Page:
Malala Yousafzai, a Pakistanian girl from Swat valley, first made her voice heard when she wrote for BBC Urdu about what life was like under the Taliban. She was just 11 years old. Her efforts were part of what ousted the Taliban in 2009. But she was made painfully aware of their persisting threat when her bus was pulled over on October 9 and a member of the Taliban shot her in the head.
Malala and her friends were coming home on a school bus after school and happened to be singing traditional Pasthun folk songs. “With a drop of my sweetheart’s blood, Shed to defend the motherland, I will put a beauty spot on my forehead, Such would put to shame the rose of the garden,” a song made famous for Malalai, whom Malala was named after, a 19th century national folk hero who fought the British troops.
With that for setting, the bus was stopped by Taliban members hooded, bearded, and carrying guns.
“They stopped our school van,” said Malala’s friend, Shazia, who was also injured. “They were riding on a bike. The masked man kept pointing guns at us and the other was shouting ‘where is Malala?!’ I froze with a flashback to the old dark days: I remembered the headless bodies, the slaughtering of rivals — merely on dissent or slightest doubt of spying — the grotesque violence.”
When the Taliban member recognized Malala, he shot her twice at point blank range, once in the head and once in the neck. She was rushed to the hospital in critical condition and had the bullet removed from her head.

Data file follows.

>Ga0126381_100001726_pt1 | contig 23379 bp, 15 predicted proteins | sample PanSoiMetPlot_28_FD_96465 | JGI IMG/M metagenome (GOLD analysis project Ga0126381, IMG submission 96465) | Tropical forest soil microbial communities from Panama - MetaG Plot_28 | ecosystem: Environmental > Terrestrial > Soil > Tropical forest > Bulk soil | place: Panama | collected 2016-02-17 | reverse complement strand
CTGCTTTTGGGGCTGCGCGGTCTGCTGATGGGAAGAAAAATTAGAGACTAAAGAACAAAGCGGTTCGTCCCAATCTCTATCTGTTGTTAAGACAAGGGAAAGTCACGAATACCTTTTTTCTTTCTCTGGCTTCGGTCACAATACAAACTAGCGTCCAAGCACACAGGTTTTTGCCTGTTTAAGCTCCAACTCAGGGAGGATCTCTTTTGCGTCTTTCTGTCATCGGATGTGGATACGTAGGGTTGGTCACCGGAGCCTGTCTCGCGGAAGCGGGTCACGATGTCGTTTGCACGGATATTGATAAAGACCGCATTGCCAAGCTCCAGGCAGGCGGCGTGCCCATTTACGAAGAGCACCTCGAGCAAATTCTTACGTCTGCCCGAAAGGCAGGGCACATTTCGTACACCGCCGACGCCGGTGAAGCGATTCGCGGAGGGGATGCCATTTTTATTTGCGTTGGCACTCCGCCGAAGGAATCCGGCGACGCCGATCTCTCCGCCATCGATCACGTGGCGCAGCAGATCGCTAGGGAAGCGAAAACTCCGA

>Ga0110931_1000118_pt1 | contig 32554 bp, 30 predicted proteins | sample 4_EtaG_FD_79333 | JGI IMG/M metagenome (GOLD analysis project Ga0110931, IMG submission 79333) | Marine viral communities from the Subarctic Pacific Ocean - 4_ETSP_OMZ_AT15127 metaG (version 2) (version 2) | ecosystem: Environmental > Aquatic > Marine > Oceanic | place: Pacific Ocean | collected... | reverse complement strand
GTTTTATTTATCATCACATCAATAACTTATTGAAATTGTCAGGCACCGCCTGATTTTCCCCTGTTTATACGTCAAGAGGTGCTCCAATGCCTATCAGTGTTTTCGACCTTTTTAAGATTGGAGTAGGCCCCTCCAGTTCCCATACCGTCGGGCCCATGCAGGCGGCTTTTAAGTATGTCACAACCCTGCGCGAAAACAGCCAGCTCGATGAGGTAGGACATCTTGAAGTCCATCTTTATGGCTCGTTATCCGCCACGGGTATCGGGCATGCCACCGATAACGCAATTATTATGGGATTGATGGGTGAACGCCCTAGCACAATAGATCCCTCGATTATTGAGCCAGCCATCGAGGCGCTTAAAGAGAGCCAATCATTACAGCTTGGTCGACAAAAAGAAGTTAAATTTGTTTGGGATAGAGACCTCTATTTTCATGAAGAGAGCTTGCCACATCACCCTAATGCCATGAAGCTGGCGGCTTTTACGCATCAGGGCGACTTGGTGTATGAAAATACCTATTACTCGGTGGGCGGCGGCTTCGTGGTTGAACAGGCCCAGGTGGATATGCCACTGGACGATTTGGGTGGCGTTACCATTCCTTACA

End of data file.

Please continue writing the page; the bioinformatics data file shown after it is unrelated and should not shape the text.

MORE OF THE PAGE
Malala had told a writer for the Christian Science Monitor that when she first started writing she “Wanted to scream, shout, and tell the whole world what we were going through. But it was not possible. The Taliban would have killed me, my father, my whole family. I would have died without leaving any mark. So I chose to write with a different name. And it worked, as my valley has been freed.”
That the Taliban have resorted to murdering — or attempting to murder — young girls to fight their horror of female education does not speak well of them. The Taliban militant had explained his motive in these terms: “Which one of you is Malala? Speak up, otherwise I will shoot you all. She is propagating against the soldiers of Allah, the Taliban. She must be punished,” and they criticized her for propagating Western values (such as female education).
But women like Malala cannot be silenced with violence and brutality; the truth and purity of their message can’t be gunned down, out-shouted, or bullied away. Her suffering only intensifies her message.